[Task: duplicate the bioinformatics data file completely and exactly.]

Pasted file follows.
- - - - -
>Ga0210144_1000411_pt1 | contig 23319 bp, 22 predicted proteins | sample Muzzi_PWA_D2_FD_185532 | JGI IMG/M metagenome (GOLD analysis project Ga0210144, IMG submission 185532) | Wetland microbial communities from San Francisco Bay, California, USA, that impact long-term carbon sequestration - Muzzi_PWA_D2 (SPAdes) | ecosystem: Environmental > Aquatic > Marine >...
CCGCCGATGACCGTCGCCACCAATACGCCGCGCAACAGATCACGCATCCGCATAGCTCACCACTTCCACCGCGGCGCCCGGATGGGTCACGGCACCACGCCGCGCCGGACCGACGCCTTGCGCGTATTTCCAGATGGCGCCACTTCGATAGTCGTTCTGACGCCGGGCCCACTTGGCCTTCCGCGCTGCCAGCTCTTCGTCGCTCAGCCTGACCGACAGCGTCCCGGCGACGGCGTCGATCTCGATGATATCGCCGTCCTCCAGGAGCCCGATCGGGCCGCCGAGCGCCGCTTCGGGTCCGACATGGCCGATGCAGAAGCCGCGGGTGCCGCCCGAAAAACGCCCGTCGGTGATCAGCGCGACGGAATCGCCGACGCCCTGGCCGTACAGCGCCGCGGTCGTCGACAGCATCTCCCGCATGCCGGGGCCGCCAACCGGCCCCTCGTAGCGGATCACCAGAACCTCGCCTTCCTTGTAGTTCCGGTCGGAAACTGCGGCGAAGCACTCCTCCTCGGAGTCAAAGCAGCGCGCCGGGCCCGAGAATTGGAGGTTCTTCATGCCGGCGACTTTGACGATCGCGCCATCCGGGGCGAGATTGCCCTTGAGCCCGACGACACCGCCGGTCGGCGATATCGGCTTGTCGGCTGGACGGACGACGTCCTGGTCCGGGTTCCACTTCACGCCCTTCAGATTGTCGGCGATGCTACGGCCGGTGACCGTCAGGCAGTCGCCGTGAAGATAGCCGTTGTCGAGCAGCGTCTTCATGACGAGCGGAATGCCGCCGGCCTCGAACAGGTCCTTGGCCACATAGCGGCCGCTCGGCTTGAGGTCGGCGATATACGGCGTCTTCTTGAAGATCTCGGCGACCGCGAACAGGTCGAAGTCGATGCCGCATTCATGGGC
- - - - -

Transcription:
>Ga0210144_1000411_pt1 | contig 23319 bp, 22 predicted proteins | sample Muzzi_PWA_D2_FD_185532 | JGI IMG/M metagenome (GOLD analysis project Ga0210144, IMG submission 185532) | Wetland microbial communities from San Francisco Bay, California, USA, that impact long-term carbon sequestration - Muzzi_PWA_D2 (SPAdes) | ecosystem: Environmental > Aquatic > Marine >...
CCGCCGATGACCGTCGCCACCAATACGCCGCGCAACAGATCACGCATCCGCATAGCTCACCACTTCCACCGCGGCGCCCGGATGGGTCACGGCACCACGCCGCGCCGGACCGACGCCTTGCGCGTATTTCCAGATGGCGCCACTTCGATAGTCGTTCTGACGCCGGGCCCACTTGGCCTTCCGCGCTGCCAGCTCTTCGTCGCTCAGCCTGACCGACAGCGTCCCGGCGACGGCGTCGATCTCGATGATATCGCCGTCCTCCAGGAGCCCGATCGGGCCGCCGAGCGCCGCTTCGGGTCCGACATGGCCGATGCAGAAGCCGCGGGTGCCGCCCGAAAAACGCCCGTCGGTGATCAGCGCGACGGAATCGCCGACGCCCTGGCCGTACAGCGCCGCGGTCGTCGACAGCATCTCCCGCATGCCGGGGCCGCCAACCGGCCCCTCGTAGCGGATCACCAGAACCTCGCCTTCCTTGTAGTTCCGGTCGGAAACTGCGGCGAAGCACTCCTCCTCGGAGTCAAAGCAGCGCGCCGGGCCCGAGAATTGGAGGTTCTTCATGCCGGCGACTTTGACGATCGCGCCATCCGGGGCGAGATTGCCCTTGAGCCCGACGACACCGCCGGTCGGCGATATCGGCTTGTCGGCTGGACGGACGACGTCCTGGTCCGGGTTCCACTTCACGCCCTTCAGATTGTCGGCGATGCTACGGCCGGTGACCGTCAGGCAGTCGCCGTGAAGATAGCCGTTGTCGAGCAGCGTCTTCATGACGAGCGGAATGCCGCCGGCCTCGAACAGGTCCTTGGCCACATAGCGGCCGCTCGGCTTGAGGTCGGCGATATACGGCGTCTTCTTGAAGATCTCGGCGACCGCGAACAGGTCGAAGTCGATGCCGCATTCATGGGC